Paris (CNSNews.com) – With effect from January 1, France will start levying higher taxes on Internet and technology giants that have significant earnings in the country, French Economy Minister Bruno Le Maire announced this week.
Such proposals have drawn mixed reactions in Europe, but Le Maire told a press conference that France would not wait for the European Union to adopt a measure. He expects the move, involving a three percent tax on advertising profits, will raise $570 million in 2019.
He said the revenue raised would help to finance some of the measures announced by President Emmanuel Macron recently to respond to social grievances raised by the so-called “Yellow Vest” protestor movement.
The idea of increasing taxes on tech companies – a group sometimes called GAFA (Google, Apple, Facebook and Amazon), although also including Twitter and others – has long been discussed by E.U. member-states but no decision has yet been agreed upon.
Dan Shefet, a French lawyer specializing in international law, intellectual property, IT and competition laws, said Ireland and the Scandinavian countries have always opposed the move.
Those countries fear U.S. retaliation and damage to their economies if the E.U. enacts such a measure, he said. All 28 member-states would need to support it to pass.
Some GAFA companies have their European headquarters in Ireland for tax purposes, and often open subsidiaries, or even just small offices, in other E.U. countries, where they pay just a small percentage of money made there, Shefet explained.
Google, for instance, operates in France as an advertising and communication agency, shifting most of its profits to Ireland, which has one of the lowest headline tax rates in Europe, he said.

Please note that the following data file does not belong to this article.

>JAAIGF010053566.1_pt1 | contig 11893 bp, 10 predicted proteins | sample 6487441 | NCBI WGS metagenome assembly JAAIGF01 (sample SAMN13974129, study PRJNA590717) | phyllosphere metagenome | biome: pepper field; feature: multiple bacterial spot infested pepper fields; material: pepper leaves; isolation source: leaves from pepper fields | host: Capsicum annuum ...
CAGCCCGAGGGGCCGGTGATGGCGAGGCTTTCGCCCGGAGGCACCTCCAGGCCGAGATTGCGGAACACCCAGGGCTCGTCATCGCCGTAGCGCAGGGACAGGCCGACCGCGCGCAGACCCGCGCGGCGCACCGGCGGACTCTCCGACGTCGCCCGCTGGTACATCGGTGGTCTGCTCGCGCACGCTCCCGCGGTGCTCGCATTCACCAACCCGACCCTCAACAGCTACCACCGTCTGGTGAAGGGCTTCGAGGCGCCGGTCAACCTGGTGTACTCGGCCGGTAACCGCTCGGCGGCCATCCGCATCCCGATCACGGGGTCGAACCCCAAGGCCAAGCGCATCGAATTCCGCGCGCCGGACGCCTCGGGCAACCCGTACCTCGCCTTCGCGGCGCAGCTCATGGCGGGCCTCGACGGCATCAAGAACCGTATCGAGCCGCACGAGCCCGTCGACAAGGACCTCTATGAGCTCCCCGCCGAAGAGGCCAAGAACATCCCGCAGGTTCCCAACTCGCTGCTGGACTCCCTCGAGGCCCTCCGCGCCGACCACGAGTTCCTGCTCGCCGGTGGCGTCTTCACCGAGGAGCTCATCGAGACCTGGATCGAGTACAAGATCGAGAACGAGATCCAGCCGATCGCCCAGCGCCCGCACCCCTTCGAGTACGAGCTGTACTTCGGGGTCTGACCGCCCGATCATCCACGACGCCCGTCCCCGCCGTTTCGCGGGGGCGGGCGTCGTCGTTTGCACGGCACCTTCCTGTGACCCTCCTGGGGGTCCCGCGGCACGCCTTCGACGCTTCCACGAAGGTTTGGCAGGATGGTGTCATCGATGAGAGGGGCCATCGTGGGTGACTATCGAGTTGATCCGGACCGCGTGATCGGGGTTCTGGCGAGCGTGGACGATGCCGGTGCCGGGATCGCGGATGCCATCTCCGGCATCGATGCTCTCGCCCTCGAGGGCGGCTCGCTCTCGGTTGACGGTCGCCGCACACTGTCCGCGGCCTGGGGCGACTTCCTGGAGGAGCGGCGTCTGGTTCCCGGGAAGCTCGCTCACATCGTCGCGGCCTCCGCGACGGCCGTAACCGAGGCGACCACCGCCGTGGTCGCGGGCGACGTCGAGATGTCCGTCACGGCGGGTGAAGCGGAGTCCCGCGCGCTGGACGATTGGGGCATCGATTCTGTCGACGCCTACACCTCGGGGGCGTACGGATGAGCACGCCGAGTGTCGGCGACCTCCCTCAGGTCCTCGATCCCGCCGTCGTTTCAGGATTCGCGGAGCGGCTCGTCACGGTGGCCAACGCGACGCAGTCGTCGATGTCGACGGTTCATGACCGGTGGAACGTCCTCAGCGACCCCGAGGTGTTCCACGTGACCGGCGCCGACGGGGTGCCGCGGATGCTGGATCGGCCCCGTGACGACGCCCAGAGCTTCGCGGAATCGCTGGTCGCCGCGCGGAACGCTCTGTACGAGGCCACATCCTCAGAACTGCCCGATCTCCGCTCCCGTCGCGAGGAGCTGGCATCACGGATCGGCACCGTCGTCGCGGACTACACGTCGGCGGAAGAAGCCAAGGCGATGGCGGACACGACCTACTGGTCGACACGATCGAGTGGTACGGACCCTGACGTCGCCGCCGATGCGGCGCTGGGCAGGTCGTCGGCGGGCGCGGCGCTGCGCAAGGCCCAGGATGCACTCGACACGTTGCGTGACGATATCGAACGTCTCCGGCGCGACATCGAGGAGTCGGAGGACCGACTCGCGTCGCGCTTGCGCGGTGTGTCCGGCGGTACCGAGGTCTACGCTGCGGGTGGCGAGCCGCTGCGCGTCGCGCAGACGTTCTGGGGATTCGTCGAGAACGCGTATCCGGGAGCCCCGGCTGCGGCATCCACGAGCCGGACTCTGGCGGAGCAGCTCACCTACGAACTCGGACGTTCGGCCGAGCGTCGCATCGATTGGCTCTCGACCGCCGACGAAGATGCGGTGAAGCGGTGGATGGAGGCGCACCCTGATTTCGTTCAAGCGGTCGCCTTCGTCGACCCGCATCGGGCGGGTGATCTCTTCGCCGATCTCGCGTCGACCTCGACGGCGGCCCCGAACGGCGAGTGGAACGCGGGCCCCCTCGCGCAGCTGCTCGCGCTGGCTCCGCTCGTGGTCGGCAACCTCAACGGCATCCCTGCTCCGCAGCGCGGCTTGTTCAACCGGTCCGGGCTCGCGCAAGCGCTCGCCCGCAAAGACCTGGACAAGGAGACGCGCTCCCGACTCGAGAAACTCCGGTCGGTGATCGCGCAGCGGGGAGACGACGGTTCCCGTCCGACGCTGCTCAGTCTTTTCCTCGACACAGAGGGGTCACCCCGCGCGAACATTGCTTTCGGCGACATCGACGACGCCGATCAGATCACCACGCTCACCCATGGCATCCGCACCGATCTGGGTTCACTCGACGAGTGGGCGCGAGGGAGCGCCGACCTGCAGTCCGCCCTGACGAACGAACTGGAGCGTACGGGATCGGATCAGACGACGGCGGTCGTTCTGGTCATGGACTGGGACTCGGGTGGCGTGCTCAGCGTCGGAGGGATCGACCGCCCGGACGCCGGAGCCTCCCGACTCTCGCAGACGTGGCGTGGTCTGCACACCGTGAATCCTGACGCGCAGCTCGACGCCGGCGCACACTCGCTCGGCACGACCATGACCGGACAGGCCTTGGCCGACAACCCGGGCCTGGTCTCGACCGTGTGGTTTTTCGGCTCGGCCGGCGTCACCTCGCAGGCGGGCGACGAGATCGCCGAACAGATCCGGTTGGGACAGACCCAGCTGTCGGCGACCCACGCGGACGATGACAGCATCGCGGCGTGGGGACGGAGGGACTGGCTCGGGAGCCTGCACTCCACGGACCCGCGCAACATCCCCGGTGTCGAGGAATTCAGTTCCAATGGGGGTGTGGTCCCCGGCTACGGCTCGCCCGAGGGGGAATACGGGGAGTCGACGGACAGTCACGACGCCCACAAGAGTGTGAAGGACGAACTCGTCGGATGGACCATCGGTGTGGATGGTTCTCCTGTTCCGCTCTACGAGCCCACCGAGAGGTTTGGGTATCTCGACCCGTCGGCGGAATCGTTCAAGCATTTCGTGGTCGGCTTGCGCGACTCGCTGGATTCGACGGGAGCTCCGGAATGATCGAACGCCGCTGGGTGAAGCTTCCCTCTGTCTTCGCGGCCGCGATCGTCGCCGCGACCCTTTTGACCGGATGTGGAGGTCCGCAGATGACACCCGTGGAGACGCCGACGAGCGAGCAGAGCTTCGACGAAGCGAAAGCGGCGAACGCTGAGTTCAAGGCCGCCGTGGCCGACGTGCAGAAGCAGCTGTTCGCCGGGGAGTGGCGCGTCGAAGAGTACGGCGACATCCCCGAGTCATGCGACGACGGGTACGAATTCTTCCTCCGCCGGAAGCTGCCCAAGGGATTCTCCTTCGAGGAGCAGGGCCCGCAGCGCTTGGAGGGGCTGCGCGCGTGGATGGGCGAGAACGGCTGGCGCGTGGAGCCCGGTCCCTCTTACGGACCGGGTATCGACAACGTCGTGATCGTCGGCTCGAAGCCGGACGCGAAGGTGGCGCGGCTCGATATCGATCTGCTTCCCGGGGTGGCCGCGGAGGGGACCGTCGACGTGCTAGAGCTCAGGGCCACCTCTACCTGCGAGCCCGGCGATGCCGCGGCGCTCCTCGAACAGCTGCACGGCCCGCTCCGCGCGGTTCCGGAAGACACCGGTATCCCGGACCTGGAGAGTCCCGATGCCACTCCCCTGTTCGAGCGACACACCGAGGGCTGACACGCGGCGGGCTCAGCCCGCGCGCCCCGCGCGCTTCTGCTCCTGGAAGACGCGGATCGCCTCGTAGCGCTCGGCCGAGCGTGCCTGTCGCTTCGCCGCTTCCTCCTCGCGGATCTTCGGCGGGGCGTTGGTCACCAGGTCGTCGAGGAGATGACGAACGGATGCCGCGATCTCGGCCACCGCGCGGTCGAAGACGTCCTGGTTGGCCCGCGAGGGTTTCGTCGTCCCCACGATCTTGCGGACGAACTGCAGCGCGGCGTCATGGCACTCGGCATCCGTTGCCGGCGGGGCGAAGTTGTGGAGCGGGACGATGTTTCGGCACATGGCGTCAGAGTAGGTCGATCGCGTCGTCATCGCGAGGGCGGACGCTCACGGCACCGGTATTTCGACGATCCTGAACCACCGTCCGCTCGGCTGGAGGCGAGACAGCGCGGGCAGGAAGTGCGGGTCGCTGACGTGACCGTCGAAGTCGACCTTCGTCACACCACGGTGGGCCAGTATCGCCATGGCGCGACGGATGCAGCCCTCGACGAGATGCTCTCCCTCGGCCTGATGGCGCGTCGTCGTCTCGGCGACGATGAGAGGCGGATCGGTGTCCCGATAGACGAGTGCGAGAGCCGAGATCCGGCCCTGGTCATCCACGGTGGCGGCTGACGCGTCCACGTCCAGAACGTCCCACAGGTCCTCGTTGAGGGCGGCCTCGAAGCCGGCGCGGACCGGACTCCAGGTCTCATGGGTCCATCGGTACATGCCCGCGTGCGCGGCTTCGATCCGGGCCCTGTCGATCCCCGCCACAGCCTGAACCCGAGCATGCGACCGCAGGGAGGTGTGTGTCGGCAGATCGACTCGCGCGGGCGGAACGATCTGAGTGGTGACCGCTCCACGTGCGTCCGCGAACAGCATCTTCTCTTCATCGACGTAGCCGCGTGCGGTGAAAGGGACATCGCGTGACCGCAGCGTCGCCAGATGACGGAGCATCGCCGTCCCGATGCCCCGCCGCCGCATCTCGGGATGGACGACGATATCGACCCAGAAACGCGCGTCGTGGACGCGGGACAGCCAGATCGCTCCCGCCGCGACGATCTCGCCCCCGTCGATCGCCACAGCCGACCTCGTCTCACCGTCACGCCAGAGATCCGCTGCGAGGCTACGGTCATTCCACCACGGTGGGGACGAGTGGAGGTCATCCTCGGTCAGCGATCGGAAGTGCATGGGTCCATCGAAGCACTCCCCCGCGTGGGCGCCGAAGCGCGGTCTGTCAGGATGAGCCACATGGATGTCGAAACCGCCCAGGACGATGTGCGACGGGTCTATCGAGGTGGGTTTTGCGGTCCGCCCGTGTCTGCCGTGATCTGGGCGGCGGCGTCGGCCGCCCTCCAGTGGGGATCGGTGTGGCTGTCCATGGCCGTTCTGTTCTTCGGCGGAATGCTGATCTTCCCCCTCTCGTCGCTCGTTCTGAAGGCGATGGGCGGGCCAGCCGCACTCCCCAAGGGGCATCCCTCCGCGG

Luxembourg and Malta, which also have more favorable tax policies, are also opposed to the project.
Germany has had mixed reaction to the E.U. proposal, with some politicians and business leaders fearing that the United States would take retaliatory action targeting the German auto industry.
Le Maire said last month he was working with German Finance Minister Olaf Scholz to reach a French-German agreement on a European tax on tech giants.
Scholz then told the newsmagazine Spiegel that Berlin supported the French model and hoped to see an agreement at the E.U. level. No progress has been made since then, however, hence the French decision to go it alone.
Google declined to comment, saying in an email it had no further details on the subject. Other tech companies did not respond to queries.
In France, corporations earning profits of more than $570,000 today pay 33.33 percent in tax.